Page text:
There’s been a lot of talk and speculation about the “fiscal cliff.” It has the advantage of specific deadlines and consequences. One way or another, it will force action.
Unfortunately, transportation is facing some upcoming “cliffs” of its own with respect to capacity and infrastructure. In our case, though, the lack of specific deadlines and known consequences enable many to simply hope these challenges go away without serious work to resolve them. They will not.
The capacity challenge is real. It’s difficult to hire qualified drivers. Equipment costs increase, and capital is limited. New entrants are almost nonexistent.
From an infrastructure standpoint, public investment isn’t keeping pace with what’s needed. While we focus — appropriately — on building a national culture of safety through initiatives such as CSA, we seem to be able to do little other than watch as our workplace — the national highway network — becomes ever more unsafe through poorly maintained roadways.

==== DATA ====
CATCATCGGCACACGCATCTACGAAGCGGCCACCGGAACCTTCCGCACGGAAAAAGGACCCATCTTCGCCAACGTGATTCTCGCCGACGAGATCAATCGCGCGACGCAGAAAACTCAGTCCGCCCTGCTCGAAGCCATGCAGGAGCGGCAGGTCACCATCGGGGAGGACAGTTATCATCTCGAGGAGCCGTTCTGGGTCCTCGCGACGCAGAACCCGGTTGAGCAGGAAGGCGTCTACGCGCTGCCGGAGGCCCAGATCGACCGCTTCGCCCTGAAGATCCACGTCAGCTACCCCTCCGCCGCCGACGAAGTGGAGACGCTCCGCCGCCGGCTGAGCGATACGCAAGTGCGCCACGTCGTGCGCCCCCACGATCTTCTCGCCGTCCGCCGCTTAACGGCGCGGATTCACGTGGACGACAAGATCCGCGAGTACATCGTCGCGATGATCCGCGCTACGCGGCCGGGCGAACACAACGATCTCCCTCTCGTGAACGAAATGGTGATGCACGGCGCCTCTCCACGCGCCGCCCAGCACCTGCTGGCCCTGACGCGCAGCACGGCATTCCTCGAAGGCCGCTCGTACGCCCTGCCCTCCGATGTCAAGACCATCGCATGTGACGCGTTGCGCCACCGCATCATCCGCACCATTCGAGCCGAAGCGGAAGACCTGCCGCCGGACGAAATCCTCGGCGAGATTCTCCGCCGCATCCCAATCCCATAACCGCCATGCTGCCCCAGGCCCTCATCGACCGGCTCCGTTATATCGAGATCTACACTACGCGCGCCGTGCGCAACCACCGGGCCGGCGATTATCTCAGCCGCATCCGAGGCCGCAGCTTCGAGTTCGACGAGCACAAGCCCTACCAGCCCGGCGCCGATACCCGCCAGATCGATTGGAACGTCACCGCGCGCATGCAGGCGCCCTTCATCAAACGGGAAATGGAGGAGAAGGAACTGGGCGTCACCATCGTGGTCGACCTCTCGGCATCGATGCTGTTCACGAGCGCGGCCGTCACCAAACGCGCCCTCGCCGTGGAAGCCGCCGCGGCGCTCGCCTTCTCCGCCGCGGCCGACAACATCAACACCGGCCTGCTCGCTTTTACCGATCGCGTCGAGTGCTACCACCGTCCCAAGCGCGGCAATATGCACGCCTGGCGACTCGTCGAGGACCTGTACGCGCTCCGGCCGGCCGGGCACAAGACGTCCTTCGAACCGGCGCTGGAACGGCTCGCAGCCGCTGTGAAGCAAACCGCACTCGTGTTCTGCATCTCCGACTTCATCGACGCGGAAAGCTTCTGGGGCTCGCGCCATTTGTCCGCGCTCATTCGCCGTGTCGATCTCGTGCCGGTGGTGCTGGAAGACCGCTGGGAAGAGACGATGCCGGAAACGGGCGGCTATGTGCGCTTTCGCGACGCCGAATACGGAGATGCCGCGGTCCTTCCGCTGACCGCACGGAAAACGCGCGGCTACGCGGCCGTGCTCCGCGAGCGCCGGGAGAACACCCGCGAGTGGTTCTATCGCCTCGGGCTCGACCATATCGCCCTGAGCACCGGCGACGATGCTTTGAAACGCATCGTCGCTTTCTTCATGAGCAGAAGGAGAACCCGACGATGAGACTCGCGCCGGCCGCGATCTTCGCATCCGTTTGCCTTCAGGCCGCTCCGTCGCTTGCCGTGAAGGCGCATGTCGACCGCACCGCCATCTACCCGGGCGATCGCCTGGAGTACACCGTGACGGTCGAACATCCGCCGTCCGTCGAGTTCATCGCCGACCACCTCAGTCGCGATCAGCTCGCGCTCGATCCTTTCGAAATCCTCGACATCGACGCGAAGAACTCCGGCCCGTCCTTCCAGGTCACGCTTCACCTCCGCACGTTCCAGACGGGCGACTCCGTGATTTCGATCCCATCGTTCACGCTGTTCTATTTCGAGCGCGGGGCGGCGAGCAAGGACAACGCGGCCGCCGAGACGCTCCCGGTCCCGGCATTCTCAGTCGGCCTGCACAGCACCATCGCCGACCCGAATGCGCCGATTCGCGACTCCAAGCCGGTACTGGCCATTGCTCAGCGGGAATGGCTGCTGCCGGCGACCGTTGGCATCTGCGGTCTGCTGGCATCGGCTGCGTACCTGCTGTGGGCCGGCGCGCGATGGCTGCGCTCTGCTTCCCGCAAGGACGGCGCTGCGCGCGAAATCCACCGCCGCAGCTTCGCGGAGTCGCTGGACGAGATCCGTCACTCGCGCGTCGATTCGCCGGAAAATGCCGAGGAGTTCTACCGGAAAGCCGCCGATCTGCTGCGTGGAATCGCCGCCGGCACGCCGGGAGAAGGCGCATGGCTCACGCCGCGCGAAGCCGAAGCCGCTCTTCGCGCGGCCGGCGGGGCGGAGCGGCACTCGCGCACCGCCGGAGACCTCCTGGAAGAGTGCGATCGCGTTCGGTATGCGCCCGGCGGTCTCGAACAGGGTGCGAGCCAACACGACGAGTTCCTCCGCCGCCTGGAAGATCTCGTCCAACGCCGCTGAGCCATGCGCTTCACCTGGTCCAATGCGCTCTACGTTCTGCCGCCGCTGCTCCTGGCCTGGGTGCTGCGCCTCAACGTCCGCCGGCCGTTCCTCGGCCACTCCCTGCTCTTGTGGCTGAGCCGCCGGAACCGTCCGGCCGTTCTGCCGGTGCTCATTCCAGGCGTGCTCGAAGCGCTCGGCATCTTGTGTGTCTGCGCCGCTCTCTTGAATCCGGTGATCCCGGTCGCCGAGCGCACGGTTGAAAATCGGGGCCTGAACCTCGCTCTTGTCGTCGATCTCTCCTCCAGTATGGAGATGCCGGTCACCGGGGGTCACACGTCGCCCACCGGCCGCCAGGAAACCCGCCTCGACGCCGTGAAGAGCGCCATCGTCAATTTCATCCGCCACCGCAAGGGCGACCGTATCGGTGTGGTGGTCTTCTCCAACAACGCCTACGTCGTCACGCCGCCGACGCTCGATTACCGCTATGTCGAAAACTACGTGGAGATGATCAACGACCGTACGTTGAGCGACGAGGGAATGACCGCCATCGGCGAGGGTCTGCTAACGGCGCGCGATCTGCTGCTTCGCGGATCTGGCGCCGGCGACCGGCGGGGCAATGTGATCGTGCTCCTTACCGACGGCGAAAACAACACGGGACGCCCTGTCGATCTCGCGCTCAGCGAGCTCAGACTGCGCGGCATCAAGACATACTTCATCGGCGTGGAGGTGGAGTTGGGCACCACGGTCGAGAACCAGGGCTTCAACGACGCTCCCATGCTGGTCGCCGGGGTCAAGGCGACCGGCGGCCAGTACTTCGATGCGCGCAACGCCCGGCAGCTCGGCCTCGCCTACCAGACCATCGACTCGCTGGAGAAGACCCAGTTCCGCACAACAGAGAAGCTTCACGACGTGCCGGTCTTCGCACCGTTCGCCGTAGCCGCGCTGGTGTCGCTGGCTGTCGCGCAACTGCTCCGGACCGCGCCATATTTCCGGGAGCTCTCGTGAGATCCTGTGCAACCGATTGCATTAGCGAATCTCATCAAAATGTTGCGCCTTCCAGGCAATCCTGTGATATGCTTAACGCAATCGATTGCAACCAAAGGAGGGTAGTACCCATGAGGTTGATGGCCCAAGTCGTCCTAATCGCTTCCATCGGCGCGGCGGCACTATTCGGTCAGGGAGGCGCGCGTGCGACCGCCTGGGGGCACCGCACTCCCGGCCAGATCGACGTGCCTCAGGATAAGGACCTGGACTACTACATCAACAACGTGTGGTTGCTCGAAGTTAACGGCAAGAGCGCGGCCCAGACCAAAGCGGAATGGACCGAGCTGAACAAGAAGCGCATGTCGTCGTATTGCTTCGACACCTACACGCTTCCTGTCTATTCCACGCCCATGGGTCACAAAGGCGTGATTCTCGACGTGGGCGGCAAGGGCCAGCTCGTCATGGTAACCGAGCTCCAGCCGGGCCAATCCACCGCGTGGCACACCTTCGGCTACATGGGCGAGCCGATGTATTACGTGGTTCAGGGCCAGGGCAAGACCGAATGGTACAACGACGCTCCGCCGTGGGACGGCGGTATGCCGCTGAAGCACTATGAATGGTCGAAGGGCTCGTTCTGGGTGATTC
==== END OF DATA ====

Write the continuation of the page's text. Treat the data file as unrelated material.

We do see pockets of significant private investment. Railroads with their networks and some motor carriers with their equipment have created effective capacity options, and we’re looking to do more of this. Investments continue to improve performance in transit and reliability on existing lanes that allow intermodal to become a legitimate replacement for traditional truck transportation. Additionally, investments in new geographies are allowing new traffic to be converted.
Still, these innovations won’t solve all of our challenges. If intermodal quadrupled in size from where it is today, it would only transport about 10 percent of what needs to move in the U.S. to keep the wheels of commerce in motion. It is a solution, but cannot be the only one we develop. We need to create attractive, long-term career opportunities for the next generation of drivers and invest in a public infrastructure for them to work in.